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Hoffmann, R. A wiki for the life sciences where authorship matters. Nature Genetics (2008)

Hypertrophic cardiomyopathy associated with dexamethasone therapy for bronchopulmonary dysplasia.

The potential induction of cardiac effects by high-dose dexamethasone therapy was evaluated prospectively in 13 respirator-dependent infants with bronchopulmonary dysplasia by means of two-dimensional and M-mode echocardiography. The initial divided dose of dexamethasone was 500 micrograms/kg per day, tapered progressively for as long as 6 weeks. Evaluations were made before treatment and at 3, 7, 14, 21, 28, 35, and 42 days after the start of dexamethasone therapy. This regimen was associated with a significant (p less than 0.01) increase in thickness of the interventricular septum (2.60 +/- 0.09 to 4.00 +/- 0.16 mm), diastolic left ventricular free wall (2.80 +/- 0.13 to 4.06 +/- 0.20 mm), and diastolic right ventricular free wall (1.55 +/- 0.08 to 2.02 +/- 0.12 mm). In addition, seven dexamethasone-treated infants but no control infants had systolic anterior motion of the mitral valve (p less than 0.001). These effects were transient, reached their maximal degree by the third week of treatment, and approached pretreatment conditions by the sixth week of treatment. Ejection fraction was not affected; heart rate and mean arterial pressure were transiently increased during dexamethasone therapy. We conclude that a transient absolute myocardial hypertrophy is associated with dexamethasone therapy in infants with bronchopulmonary dysplasia. The mechanism or mechanisms through which this hypertrophy arises and the cardiopulmonary implications are unclear.[1]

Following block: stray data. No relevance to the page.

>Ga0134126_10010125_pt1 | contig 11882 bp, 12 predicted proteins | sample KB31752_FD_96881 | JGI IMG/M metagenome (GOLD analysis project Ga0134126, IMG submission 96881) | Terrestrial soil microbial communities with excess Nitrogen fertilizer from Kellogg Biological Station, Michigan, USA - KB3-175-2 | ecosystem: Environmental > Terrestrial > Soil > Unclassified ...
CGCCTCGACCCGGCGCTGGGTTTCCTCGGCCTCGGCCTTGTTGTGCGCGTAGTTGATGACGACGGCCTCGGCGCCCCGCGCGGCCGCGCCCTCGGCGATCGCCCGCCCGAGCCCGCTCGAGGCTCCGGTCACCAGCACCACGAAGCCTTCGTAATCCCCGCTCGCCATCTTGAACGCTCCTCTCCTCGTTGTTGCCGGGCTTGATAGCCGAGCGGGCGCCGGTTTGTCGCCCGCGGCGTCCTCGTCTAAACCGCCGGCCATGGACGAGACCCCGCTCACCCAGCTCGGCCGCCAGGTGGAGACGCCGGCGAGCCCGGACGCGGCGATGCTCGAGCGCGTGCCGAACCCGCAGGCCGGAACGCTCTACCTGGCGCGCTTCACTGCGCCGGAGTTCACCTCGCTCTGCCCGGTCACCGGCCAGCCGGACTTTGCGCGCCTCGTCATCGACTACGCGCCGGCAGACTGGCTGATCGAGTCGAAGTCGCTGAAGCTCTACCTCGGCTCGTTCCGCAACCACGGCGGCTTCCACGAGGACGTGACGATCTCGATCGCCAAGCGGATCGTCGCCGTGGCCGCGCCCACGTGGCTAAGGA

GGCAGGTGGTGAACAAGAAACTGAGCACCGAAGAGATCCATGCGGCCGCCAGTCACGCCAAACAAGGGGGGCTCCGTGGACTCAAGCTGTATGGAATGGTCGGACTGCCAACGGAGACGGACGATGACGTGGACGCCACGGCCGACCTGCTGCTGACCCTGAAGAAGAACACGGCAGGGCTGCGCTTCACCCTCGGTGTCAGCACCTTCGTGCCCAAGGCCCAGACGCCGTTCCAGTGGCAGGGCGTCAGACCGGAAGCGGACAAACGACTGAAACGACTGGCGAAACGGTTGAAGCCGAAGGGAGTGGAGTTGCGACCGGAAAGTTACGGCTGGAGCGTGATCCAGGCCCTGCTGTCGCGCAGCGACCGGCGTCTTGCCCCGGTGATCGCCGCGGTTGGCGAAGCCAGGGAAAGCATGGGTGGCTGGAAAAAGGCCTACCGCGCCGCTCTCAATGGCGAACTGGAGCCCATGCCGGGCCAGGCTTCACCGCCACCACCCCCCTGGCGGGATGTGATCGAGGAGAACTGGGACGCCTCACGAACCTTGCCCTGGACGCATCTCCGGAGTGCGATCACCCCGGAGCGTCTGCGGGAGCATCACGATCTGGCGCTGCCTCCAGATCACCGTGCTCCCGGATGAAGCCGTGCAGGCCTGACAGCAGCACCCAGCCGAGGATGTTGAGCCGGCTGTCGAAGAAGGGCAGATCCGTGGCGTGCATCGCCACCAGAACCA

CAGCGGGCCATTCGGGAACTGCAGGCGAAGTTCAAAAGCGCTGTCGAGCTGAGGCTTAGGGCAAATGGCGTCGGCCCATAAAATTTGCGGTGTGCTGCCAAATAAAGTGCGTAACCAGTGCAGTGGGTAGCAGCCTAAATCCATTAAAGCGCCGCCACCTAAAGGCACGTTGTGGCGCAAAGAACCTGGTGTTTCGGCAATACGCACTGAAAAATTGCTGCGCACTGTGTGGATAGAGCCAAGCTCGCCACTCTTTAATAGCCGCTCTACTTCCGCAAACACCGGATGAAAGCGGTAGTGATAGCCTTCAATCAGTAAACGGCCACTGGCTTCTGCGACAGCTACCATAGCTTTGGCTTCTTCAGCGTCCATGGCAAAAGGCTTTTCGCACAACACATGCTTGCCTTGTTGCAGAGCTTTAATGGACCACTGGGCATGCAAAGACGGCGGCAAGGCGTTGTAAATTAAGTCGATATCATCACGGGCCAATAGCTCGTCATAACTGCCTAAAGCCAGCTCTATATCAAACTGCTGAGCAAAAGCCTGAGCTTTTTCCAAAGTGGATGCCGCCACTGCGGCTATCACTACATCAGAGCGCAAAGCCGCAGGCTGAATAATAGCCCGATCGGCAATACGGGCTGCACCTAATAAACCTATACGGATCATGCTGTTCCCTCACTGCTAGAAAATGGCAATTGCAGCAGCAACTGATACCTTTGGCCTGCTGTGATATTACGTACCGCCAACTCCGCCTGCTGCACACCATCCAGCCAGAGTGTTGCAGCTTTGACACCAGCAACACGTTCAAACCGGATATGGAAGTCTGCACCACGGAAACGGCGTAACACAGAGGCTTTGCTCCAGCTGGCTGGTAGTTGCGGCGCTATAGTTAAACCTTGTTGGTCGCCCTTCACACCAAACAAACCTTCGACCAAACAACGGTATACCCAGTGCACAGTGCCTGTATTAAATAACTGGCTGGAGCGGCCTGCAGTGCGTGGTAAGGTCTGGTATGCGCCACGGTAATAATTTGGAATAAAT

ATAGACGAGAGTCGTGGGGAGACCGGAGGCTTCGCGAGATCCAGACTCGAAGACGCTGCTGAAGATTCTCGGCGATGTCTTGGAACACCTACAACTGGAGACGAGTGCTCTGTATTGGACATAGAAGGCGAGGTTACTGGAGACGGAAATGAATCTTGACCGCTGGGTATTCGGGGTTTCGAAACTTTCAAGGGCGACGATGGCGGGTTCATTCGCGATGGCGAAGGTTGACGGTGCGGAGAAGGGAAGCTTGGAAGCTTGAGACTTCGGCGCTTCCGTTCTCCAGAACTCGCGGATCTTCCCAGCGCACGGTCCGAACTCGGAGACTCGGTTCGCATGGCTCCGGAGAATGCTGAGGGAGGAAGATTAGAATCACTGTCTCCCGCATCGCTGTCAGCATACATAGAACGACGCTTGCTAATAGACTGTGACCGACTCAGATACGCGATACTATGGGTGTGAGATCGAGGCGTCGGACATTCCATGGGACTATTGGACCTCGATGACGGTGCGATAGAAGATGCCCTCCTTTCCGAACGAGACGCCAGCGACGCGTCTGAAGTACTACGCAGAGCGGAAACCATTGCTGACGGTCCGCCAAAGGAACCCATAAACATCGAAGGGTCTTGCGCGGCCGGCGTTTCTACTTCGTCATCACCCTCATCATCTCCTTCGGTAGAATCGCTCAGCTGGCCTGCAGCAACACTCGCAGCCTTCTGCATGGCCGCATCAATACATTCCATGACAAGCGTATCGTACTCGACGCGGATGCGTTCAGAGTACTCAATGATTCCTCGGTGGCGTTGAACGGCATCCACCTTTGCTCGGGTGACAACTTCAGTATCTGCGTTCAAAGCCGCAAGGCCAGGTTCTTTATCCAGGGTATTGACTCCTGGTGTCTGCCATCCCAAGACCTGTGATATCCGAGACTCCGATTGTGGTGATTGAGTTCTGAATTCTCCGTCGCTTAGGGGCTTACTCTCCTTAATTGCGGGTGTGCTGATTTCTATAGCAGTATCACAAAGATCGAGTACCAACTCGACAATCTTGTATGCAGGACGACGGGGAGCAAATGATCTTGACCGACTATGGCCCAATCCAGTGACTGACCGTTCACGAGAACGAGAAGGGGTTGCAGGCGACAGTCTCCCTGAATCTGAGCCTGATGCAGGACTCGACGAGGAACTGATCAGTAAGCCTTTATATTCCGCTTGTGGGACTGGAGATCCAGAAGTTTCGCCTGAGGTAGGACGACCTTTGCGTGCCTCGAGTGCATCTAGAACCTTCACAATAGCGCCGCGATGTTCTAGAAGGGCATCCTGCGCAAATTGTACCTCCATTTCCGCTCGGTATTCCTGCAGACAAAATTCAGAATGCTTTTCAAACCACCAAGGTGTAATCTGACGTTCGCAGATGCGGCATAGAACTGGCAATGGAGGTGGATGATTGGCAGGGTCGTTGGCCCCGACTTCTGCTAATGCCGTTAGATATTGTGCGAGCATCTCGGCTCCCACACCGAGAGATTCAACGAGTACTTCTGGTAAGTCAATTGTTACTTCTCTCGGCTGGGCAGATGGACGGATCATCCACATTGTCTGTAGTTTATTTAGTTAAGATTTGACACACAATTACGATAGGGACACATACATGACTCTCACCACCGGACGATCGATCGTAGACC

1. Hypertrophic cardiomyopathy associated with dexamethasone therapy for bronchopulmonary dysplasia. Werner, J.C., Sicard, R.E., Hansen, T.W., Solomon, E., Cowett, R.M., Oh, W. J. Pediatr. (1992) [Pubmed]
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